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Criminal Cases

Sentencing And Potential Outcomes

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The following is not legal advice but is for information only. Legal advice is when an attorney applies the law to a person's individual circumstances and advises them on their legal options or potential exposure to legal harm, which a web page clearly does not.


The vast majority of cases end in a guilty plea because of a plea agreement. This is often because while there is a ‘right’ to a trial, the immense pressure and strain that is put on defendants means they are often forced into it, while everyone involved in the process maintains a legal fiction that no one is coerced or pressured into that guilty plea and that a plea deal is simply an innocuous 'contract.' A person could be charged with a felony for simply stealing a candy bar. The potential mandatory minimum sentence or exposure to a potential sentence after a trial is too great a risk. Revoked bail may mean loss of freedom. This pressure is all part of the conveyor belt to a conviction that a defense attorney should try to stop.


Sentences as part of a plea deal are often agreed 'recommendations' made to a judge who imposes it. Based on that agreement for a particular recommendation, a judge can go lower but not higher. This practice has never heard of that happening. So, the agreed ‘recommendation’ is rubber-stamped and the case ends as choreographed based on plea negotiations between the defense attorney and prosecutor.

There are also potential outcomes that could be offered and that a defense attorney can and should advocate for. They are:


Filing: This is an agreement to, in effect, put the case in a file and do no more. The defendant needs to waive (give up) their right to a speedy trial, but if for a certain period (normally a year, but can be shorter or longer) there is no other issue, the case is dismissed. It requires a defense attorney to actually check that the dismissal is filed and for the prosecutor to do their job, but the case simply goes away. There is no guilty plea and no conviction. If there’s another case, the filed case is revived, zombie-like, and then there could be a trial or a guilty plea down the road.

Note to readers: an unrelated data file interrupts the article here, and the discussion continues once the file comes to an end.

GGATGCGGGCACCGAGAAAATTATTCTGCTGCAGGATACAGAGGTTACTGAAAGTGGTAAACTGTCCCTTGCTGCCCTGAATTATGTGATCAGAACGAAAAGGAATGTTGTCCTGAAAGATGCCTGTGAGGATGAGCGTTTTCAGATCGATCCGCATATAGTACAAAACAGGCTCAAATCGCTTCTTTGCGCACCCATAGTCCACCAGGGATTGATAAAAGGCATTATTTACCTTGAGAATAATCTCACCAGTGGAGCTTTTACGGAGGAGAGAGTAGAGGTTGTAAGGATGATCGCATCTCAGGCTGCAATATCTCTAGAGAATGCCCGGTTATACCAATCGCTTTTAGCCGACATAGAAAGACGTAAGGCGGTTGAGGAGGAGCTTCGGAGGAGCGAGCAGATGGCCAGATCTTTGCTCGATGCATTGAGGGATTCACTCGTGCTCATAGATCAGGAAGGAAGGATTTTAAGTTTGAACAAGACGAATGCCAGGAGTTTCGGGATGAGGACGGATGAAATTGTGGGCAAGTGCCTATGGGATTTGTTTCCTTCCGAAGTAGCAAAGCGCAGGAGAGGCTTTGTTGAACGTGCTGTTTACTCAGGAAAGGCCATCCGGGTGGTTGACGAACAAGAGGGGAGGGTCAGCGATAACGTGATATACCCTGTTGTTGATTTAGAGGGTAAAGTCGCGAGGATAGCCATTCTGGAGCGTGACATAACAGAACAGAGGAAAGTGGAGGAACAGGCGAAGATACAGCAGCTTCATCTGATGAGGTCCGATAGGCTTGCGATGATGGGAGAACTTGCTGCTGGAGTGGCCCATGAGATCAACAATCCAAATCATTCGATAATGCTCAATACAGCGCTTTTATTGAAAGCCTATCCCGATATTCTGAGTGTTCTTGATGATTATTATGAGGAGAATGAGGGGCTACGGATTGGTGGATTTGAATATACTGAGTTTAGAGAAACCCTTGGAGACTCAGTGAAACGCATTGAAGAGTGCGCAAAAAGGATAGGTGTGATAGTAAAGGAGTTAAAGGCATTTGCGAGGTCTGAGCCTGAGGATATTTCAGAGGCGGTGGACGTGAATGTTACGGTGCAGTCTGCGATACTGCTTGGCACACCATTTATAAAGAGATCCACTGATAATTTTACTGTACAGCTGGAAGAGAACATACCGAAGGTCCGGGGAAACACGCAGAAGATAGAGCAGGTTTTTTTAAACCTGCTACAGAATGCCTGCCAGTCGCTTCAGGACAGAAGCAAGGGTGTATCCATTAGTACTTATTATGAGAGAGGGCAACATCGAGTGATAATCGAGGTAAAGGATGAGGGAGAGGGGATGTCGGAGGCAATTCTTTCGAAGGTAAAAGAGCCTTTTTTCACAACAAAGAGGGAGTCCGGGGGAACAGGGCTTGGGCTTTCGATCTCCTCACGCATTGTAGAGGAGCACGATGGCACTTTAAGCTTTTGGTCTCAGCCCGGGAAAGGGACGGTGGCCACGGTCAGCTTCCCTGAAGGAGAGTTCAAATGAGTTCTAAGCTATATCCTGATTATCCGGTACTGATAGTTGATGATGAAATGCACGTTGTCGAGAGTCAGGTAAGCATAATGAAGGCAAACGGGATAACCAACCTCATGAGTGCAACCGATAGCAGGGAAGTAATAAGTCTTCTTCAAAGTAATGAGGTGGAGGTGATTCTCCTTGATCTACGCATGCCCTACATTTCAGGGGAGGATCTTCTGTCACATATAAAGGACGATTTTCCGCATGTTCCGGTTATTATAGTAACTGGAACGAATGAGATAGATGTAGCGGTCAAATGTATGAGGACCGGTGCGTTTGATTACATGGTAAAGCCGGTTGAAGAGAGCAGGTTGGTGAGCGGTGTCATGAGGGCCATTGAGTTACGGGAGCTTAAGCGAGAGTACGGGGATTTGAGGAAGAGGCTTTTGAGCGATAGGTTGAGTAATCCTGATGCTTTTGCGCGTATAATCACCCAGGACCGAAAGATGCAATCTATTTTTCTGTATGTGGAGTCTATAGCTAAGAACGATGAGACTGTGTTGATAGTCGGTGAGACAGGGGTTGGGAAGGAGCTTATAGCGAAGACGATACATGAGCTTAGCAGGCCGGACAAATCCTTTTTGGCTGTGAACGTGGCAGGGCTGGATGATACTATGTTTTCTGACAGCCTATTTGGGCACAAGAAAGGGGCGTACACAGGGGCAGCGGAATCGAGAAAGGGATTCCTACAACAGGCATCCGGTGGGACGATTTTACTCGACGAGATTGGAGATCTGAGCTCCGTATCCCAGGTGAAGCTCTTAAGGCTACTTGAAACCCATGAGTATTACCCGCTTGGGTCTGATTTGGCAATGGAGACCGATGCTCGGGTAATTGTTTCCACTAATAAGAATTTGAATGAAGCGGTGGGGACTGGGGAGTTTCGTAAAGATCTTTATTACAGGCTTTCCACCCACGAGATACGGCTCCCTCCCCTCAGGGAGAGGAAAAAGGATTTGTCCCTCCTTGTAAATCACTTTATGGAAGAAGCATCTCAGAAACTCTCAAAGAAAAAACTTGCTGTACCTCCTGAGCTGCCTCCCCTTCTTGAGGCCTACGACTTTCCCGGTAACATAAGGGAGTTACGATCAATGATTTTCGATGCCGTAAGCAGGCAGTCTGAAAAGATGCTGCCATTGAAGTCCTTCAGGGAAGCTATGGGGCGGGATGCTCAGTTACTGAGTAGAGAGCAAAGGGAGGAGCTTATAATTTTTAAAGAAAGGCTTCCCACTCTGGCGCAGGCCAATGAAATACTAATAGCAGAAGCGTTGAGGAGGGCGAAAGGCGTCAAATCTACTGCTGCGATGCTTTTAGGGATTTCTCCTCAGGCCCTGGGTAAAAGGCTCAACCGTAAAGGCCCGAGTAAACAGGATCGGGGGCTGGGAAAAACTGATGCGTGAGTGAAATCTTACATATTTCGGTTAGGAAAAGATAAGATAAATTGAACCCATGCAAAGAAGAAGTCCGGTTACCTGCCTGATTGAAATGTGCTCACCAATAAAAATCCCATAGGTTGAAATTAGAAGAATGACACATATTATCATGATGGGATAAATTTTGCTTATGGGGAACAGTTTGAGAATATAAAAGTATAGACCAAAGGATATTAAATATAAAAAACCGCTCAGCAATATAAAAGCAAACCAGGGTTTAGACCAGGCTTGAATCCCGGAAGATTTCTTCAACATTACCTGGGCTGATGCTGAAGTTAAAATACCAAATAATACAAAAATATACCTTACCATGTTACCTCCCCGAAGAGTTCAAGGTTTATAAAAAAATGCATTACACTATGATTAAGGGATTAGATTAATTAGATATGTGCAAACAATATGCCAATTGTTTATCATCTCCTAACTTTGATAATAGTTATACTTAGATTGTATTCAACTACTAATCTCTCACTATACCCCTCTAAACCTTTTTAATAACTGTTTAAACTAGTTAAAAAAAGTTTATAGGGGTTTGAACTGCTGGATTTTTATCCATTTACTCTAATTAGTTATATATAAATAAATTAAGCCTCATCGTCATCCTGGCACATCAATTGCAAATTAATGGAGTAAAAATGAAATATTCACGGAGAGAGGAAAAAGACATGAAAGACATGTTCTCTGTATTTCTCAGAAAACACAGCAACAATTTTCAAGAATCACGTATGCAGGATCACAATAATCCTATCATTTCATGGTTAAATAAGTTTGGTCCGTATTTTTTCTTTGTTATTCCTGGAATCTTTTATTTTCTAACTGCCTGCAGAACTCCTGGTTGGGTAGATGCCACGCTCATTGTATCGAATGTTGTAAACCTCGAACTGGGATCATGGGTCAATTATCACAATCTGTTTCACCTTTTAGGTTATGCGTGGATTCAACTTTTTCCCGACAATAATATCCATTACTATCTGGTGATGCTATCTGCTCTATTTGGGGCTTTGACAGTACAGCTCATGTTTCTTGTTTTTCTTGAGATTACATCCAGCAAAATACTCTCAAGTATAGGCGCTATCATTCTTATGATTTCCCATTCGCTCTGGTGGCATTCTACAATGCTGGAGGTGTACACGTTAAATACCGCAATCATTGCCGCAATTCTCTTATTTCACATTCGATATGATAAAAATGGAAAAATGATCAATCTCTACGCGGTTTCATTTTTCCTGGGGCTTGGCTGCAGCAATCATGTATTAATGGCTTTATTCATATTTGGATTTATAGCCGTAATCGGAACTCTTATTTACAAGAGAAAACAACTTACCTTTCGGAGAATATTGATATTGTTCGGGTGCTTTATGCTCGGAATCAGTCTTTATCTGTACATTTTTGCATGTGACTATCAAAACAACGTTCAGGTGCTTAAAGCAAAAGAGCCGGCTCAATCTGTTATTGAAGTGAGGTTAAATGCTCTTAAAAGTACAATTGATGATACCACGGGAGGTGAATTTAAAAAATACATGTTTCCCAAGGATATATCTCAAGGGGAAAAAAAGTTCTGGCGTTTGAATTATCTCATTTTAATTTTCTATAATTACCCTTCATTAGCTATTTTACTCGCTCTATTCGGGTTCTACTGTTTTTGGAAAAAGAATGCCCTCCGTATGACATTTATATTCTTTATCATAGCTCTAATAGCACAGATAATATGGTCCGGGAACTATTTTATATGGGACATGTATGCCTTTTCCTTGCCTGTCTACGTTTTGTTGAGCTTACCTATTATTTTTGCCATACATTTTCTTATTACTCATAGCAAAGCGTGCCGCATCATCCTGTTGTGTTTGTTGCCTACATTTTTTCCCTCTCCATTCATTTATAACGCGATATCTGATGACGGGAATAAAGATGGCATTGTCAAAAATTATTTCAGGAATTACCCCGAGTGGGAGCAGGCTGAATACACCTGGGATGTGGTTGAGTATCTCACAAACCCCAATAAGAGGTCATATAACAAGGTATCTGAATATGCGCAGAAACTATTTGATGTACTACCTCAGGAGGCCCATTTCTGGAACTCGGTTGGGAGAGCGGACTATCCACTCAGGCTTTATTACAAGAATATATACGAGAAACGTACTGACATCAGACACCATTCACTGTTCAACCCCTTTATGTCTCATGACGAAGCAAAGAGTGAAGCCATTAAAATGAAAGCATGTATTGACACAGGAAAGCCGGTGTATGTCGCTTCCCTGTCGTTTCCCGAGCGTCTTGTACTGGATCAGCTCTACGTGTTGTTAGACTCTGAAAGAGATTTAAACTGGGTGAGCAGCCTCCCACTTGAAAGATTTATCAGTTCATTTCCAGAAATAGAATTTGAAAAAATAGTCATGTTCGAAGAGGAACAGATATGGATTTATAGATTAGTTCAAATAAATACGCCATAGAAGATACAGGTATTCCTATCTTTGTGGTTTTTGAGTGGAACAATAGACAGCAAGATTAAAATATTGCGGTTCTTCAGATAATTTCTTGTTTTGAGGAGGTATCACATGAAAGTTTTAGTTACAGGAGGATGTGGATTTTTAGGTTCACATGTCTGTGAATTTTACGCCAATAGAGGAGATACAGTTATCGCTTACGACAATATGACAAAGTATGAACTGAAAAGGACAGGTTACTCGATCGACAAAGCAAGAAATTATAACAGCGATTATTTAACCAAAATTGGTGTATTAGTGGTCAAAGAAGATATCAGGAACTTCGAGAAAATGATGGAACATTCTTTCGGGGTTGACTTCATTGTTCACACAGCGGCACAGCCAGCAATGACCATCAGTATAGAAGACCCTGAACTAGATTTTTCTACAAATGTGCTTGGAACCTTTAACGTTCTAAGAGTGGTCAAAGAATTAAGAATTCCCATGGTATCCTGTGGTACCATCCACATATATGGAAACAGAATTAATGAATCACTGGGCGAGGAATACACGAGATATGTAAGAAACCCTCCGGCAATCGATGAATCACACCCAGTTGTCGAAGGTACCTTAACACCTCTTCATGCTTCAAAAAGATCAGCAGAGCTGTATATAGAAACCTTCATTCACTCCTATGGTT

Deferred disposition agreement: This is an agreement between a defendant and the government to do certain things, or not do others, in return for a good outcome - which could be a dismissal or a lesser charge. For a deferred disposition, a person pleads guilty but a conviction comes at sentencing, which is deferred - or put off to a later date. For a shoplifting case, for example, a person may be required to seek counseling or do a course, provide proof, pay restitution, not have any other criminal conduct, and if all conditions are met the defendant gets the good outcome (dismissal, or lesser charge for instance). These agreements also often outline a potential bad outcome, which could be an open sentence, or anything else. A formal agreement often means paying fees to the district attorney’s office. If successful and the outcome is a dismissal, another court appearance is often (but not always) unnecessary - so long as the guilty plea is withdrawn in any filing with the court.


Informal deferred disposition: This is almost identical to a formal agreement except there are no fees to pay - particularly helpful for those who are homeless or have little means. The agreement is often put on the record at a plea hearing (again there would be a guilty plea but a deferred sentence) and then a new hearing is scheduled after the agreed period. Then, if successful, the plea is withdrawn and the defendant gets the good outcome - whatever had been agreed (dismissal, or lesser charge for instance).